Don’t feel like you need to put each pair on sock blockers, though. If you’ve blocked them on blockers once before, they tend to retain the memory of that original shape, even after wearing and washing. You can just lay them flat to dry.
When you set your socks out to dry, try to keep them out of direct sunlight, especially if the sock yarn you used was dyed using natural materials. Direct sunlight can fade your socks a lot more quickly than you might expect.
4. Don’t wash your hand-knit socks too often.
This sounds a little odd, but frequent washing causes more wear of your socks. If you wash them every time you wear them, they’ll start showing signs of wear that much sooner.
As mentioned above, wool is naturally an odor-resistant material. If the socks are not dirty or smelly, you can set them aside and wear them a few times before washing them. If you’re like me and tend to only wear your socks around the house or while you’re sleeping, you can go quite a while without having to wash them.
5. Do treat your knit socks like normal socks that you can actually wear.
This might seem counterintuitive, after all the instructions I’ve just given you about how to take care of them. The truth is that there is no point in having all of these beautiful handknits that you never use.
Either you wear holes in them or the moths will, so you might as well get some enjoyment out of the whole making process. Being too precious about your knit socks will mean you don’t get to spend as much time with them.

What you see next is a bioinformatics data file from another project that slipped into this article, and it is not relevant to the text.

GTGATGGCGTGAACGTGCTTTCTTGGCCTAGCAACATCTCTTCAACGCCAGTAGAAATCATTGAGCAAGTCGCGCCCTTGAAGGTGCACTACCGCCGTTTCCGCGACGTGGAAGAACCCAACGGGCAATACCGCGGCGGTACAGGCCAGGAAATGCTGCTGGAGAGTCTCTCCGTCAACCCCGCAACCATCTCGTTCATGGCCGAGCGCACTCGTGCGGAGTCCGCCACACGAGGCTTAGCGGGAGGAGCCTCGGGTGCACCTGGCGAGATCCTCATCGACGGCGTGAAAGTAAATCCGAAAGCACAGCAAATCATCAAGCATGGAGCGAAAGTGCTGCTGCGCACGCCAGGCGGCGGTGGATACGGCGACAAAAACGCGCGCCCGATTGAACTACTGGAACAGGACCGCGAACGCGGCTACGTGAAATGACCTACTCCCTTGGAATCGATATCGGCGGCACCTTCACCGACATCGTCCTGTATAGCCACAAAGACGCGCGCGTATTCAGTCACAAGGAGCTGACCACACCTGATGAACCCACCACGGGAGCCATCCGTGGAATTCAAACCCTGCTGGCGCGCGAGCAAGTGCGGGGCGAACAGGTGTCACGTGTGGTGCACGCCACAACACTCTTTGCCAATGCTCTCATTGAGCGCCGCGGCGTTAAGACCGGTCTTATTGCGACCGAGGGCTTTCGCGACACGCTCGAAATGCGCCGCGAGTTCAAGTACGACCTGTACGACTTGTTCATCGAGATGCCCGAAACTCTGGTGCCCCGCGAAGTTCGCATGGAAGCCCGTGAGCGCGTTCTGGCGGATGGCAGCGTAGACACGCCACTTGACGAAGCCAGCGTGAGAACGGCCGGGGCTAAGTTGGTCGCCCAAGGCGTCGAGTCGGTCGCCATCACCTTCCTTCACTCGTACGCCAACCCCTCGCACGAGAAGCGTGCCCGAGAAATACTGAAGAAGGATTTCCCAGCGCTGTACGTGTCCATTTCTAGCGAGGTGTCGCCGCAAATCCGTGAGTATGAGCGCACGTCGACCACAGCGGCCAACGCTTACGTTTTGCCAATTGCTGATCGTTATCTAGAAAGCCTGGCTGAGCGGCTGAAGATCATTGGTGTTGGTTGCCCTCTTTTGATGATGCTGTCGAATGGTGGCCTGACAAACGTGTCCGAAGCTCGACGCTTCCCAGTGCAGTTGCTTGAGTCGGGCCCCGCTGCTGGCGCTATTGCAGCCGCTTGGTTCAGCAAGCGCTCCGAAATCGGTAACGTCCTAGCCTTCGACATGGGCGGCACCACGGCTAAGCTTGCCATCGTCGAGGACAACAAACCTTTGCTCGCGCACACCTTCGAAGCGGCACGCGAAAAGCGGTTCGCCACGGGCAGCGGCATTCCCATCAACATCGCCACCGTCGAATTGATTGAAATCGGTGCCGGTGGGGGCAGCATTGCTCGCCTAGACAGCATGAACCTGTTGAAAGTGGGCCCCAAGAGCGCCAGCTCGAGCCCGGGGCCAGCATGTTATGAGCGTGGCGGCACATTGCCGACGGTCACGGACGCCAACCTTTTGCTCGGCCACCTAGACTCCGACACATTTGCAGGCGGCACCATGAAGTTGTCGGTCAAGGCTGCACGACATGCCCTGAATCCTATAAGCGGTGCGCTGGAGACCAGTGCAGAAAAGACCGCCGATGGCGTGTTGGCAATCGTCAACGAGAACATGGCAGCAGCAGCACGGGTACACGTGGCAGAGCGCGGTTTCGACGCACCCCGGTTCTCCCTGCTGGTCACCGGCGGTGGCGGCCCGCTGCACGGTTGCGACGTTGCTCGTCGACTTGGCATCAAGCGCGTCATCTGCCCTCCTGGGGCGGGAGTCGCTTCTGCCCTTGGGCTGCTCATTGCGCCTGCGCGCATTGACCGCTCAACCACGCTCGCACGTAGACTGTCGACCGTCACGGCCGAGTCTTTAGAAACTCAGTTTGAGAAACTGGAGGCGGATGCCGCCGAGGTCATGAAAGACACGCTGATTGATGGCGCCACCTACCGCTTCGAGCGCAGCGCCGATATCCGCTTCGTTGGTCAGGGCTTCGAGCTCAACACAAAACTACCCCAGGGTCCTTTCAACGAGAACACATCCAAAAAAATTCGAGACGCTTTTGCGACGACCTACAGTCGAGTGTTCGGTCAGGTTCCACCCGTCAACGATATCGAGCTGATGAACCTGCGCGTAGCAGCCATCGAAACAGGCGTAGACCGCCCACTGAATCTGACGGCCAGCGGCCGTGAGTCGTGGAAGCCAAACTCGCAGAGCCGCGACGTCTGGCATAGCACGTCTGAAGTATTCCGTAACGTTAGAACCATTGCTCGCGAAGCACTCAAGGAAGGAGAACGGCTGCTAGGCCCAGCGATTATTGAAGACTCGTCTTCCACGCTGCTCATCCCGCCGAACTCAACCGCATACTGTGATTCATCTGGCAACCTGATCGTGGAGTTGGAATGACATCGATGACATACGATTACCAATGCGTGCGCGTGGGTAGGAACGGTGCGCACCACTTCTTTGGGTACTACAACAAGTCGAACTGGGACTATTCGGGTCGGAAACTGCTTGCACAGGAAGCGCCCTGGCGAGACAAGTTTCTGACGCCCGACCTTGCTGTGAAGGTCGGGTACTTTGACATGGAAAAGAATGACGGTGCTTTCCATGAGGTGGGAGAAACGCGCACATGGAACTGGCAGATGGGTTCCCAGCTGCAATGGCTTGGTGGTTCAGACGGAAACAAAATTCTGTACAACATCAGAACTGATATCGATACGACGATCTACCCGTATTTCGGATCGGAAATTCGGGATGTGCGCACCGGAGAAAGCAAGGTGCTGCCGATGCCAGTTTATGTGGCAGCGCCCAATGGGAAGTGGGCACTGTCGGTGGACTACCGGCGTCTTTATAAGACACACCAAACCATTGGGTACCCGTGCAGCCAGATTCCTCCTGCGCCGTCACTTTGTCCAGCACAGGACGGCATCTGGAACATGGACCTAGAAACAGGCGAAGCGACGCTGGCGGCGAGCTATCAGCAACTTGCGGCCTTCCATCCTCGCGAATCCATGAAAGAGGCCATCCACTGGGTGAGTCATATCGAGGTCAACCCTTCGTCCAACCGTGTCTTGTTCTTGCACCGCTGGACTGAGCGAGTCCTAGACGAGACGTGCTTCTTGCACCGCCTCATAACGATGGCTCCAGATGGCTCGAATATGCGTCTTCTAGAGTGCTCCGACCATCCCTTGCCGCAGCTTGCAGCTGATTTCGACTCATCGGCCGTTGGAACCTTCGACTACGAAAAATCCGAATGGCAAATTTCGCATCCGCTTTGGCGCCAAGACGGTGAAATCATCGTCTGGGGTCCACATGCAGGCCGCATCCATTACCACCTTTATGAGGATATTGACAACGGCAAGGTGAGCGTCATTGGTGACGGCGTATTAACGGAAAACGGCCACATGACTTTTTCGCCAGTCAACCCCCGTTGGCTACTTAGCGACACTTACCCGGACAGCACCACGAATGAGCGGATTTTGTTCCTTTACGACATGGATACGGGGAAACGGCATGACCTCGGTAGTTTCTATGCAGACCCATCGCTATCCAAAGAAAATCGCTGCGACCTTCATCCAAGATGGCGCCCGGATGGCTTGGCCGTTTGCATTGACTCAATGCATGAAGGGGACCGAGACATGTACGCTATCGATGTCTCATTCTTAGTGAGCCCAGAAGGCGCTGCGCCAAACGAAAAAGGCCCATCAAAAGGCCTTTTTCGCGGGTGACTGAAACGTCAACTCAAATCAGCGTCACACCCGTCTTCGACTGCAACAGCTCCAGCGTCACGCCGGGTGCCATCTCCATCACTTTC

Eventually, one way or another, items meant to be worn will get worn out. That’s okay.
6. Don’t store your knit socks willy-nilly.
Treat your hand knit socks like you would treat a nice sweater. Before you put them away for the summer months, give them a good washing, let them dry thoroughly, and pack them up in a container with a cedar sachet or something else that will repel critters. A breathable container
will help prevent your knits from getting musty.
You don’t want to open your box of precious handknit socks just as the winter months are setting in, all full of hope for warm toes, only to find they’ve all been gobbled up by moths, silverfish, or carpet beetles.
Bonus: think hard about whether you want to use any detergent, and if so, what kind.
There are some dyes that can be stripped or otherwise damaged if you use even gentle detergents. As a result, I try to avoid using even mild detergent on my socks unless they’re really in rough shape.
I find that a long soak in a cold sink followed by gentle hand agitation and a little rubbing with my thumbs is usually enough to get any grime out. Because wool is naturally odor resistant, the socks usually don’t get too stinky.
Your mileage may vary, though, and I am always in favor of things being thoroughly clean over their being perfectly pristine. You probably don’t want to use your regular detergent, though, because it’ll be too strong. If you’re concerned about the dye being colorfast, try soaking some scraps of leftover yarn, first. You can also try using a wool wash like Soak or Eucalan, which are formulated for delicate wool items and will be less likely to cause felting.